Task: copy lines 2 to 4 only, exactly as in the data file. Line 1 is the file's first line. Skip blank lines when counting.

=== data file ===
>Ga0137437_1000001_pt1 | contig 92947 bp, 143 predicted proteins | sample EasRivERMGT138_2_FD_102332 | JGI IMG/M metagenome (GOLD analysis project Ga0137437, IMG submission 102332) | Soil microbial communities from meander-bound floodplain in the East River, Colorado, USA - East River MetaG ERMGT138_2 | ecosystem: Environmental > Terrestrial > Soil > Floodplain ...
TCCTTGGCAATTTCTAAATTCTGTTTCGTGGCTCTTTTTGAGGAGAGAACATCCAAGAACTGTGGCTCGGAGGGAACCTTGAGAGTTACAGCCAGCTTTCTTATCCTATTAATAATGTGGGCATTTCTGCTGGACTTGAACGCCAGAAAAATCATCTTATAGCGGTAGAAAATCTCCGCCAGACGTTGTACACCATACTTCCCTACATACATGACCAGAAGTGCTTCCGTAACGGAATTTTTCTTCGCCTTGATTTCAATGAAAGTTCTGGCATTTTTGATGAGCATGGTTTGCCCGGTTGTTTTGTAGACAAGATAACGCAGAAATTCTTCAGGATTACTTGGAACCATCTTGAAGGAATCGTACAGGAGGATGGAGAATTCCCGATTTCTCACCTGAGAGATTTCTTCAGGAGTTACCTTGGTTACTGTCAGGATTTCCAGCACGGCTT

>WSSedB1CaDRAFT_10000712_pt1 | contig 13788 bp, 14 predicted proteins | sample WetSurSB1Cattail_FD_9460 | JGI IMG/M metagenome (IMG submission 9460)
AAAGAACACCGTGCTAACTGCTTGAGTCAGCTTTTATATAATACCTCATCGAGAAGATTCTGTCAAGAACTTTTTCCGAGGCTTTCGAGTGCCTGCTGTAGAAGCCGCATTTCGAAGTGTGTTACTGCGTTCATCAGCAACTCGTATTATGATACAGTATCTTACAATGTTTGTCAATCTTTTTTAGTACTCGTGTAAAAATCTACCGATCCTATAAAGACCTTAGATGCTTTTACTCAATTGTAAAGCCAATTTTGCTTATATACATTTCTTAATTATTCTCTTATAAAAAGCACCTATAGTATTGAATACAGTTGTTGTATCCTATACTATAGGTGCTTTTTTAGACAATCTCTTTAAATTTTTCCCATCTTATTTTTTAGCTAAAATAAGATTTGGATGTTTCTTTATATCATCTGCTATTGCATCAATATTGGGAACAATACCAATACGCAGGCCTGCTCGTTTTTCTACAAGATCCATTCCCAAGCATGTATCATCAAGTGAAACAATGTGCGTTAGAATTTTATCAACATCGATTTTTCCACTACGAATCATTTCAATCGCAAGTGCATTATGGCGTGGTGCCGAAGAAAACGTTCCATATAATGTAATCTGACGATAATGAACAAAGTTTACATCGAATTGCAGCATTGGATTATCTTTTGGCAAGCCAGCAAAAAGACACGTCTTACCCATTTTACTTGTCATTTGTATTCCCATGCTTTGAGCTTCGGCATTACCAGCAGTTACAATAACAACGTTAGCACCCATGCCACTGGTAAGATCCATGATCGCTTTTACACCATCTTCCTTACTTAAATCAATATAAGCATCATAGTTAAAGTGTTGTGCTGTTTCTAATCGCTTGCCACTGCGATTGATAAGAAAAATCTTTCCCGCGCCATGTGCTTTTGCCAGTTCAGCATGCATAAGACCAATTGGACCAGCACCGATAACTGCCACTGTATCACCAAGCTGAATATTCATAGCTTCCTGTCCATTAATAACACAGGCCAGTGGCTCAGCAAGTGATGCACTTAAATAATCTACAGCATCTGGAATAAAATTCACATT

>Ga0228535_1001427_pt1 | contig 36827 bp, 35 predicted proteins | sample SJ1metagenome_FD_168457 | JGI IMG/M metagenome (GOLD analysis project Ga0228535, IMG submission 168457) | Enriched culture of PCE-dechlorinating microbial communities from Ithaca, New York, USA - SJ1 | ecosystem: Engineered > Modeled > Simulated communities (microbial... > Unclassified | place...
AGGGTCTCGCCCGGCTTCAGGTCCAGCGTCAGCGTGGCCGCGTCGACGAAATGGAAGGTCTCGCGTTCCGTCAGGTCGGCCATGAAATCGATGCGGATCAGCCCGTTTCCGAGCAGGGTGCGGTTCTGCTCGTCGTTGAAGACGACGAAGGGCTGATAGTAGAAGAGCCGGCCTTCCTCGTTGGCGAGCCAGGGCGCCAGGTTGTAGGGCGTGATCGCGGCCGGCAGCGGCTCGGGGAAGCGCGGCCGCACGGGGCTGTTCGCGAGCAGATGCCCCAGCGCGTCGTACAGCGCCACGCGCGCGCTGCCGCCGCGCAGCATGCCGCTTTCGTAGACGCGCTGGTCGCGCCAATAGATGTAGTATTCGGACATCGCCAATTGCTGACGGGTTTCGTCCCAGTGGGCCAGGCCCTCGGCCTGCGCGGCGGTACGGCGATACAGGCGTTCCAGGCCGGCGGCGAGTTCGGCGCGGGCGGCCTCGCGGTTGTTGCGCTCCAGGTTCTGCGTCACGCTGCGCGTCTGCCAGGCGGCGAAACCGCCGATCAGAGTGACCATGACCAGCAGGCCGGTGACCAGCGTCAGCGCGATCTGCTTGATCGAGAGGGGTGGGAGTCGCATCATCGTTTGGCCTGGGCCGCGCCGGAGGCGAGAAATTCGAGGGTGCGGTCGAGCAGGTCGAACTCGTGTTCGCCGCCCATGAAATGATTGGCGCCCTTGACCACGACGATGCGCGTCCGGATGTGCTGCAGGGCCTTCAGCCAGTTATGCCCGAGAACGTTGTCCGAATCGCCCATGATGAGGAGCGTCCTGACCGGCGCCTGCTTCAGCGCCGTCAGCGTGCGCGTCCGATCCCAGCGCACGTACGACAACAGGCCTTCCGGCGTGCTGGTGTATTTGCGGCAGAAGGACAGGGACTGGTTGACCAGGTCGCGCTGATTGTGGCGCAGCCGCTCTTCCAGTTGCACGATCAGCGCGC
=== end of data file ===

TCCTTGGCAATTTCTAAATTCTGTTTCGTGGCTCTTTTTGAGGAGAGAACATCCAAGAACTGTGGCTCGGAGGGAACCTTGAGAGTTACAGCCAGCTTTCTTATCCTATTAATAATGTGGGCATTTCTGCTGGACTTGAACGCCAGAAAAATCATCTTATAGCGGTAGAAAATCTCCGCCAGACGTTGTACACCATACTTCCCTACATACATGACCAGAAGTGCTTCCGTAACGGAATTTTTCTTCGCCTTGATTTCAATGAAAGTTCTGGCATTTTTGATGAGCATGGTTTGCCCGGTTGTTTTGTAGACAAGATAACGCAGAAATTCTTCAGGATTACTTGGAACCATCTTGAAGGAATCGTACAGGAGGATGGAGAATTCCCGATTTCTCACCTGAGAGATTTCTTCAGGAGTTACCTTGGTTACTGTCAGGATTTCCAGCACGGCTT

>WSSedB1CaDRAFT_10000712_pt1 | contig 13788 bp, 14 predicted proteins | sample WetSurSB1Cattail_FD_9460 | JGI IMG/M metagenome (IMG submission 9460)
AAAGAACACCGTGCTAACTGCTTGAGTCAGCTTTTATATAATACCTCATCGAGAAGATTCTGTCAAGAACTTTTTCCGAGGCTTTCGAGTGCCTGCTGTAGAAGCCGCATTTCGAAGTGTGTTACTGCGTTCATCAGCAACTCGTATTATGATACAGTATCTTACAATGTTTGTCAATCTTTTTTAGTACTCGTGTAAAAATCTACCGATCCTATAAAGACCTTAGATGCTTTTACTCAATTGTAAAGCCAATTTTGCTTATATACATTTCTTAATTATTCTCTTATAAAAAGCACCTATAGTATTGAATACAGTTGTTGTATCCTATACTATAGGTGCTTTTTTAGACAATCTCTTTAAATTTTTCCCATCTTATTTTTTAGCTAAAATAAGATTTGGATGTTTCTTTATATCATCTGCTATTGCATCAATATTGGGAACAATACCAATACGCAGGCCTGCTCGTTTTTCTACAAGATCCATTCCCAAGCATGTATCATCAAGTGAAACAATGTGCGTTAGAATTTTATCAACATCGATTTTTCCACTACGAATCATTTCAATCGCAAGTGCATTATGGCGTGGTGCCGAAGAAAACGTTCCATATAATGTAATCTGACGATAATGAACAAAGTTTACATCGAATTGCAGCATTGGATTATCTTTTGGCAAGCCAGCAAAAAGACACGTCTTACCCATTTTACTTGTCATTTGTATTCCCATGCTTTGAGCTTCGGCATTACCAGCAGTTACAATAACAACGTTAGCACCCATGCCACTGGTAAGATCCATGATCGCTTTTACACCATCTTCCTTACTTAAATCAATATAAGCATCATAGTTAAAGTGTTGTGCTGTTTCTAATCGCTTGCCACTGCGATTGATAAGAAAAATCTTTCCCGCGCCATGTGCTTTTGCCAGTTCAGCATGCATAAGACCAATTGGACCAGCACCGATAACTGCCACTGTATCACCAAGCTGAATATTCATAGCTTCCTGTCCATTAATAACACAGGCCAGTGGCTCAGCAAGTGATGCACTTAAATAATCTACAGCATCTGGAATAAAATTCACATT